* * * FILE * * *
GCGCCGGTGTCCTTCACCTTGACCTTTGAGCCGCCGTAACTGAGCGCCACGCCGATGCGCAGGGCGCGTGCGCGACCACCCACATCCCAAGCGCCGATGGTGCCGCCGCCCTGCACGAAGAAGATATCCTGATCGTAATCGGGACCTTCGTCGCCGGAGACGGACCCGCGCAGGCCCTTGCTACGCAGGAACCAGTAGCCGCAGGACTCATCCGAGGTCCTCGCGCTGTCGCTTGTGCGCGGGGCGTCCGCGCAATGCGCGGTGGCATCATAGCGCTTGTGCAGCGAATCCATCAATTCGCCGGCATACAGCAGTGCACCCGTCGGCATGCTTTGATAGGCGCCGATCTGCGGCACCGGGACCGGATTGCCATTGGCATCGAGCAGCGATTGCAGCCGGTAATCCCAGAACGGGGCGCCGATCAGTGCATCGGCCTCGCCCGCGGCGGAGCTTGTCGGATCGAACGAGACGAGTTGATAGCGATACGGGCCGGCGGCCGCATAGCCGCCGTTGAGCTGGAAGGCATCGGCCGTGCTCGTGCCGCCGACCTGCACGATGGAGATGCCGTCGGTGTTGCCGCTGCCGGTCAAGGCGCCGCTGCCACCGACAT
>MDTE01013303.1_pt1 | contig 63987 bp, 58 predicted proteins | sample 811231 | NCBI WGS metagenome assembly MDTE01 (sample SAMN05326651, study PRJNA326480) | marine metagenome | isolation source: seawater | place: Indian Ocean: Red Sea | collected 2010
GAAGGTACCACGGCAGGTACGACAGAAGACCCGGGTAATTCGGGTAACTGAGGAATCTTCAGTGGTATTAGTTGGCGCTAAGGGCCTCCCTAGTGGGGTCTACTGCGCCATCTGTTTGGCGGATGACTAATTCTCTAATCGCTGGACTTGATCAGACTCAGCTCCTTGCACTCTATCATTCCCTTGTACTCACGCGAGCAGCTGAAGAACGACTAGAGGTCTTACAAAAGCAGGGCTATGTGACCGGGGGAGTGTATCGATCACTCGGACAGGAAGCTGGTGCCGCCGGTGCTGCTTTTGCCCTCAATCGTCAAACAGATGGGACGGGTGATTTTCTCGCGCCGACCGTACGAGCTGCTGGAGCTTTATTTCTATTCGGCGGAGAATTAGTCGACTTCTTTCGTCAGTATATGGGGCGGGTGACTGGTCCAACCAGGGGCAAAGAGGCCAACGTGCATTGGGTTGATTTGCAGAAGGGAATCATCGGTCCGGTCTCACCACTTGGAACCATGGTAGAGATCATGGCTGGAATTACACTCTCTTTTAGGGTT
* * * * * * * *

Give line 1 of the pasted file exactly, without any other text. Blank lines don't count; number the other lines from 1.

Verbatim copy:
GCGCCGGTGTCCTTCACCTTGACCTTTGAGCCGCCGTAACTGAGCGCCACGCCGATGCGCAGGGCGCGTGCGCGACCACCCACATCCCAAGCGCCGATGGTGCCGCCGCCCTGCACGAAGAAGATATCCTGATCGTAATCGGGACCTTCGTCGCCGGAGACGGACCCGCGCAGGCCCTTGCTACGCAGGAACCAGTAGCCGCAGGACTCATCCGAGGTCCTCGCGCTGTCGCTTGTGCGCGGGGCGTCCGCGCAATGCGCGGTGGCATCATAGCGCTTGTGCAGCGAATCCATCAATTCGCCGGCATACAGCAGTGCACCCGTCGGCATGCTTTGATAGGCGCCGATCTGCGGCACCGGGACCGGATTGCCATTGGCATCGAGCAGCGATTGCAGCCGGTAATCCCAGAACGGGGCGCCGATCAGTGCATCGGCCTCGCCCGCGGCGGAGCTTGTCGGATCGAACGAGACGAGTTGATAGCGATACGGGCCGGCGGCCGCATAGCCGCCGTTGAGCTGGAAGGCATCGGCCGTGCTCGTGCCGCCGACCTGCACGATGGAGATGCCGTCGGTGTTGCCGCTGCCGGTCAAGGCGCCGCTGCCACCGACAT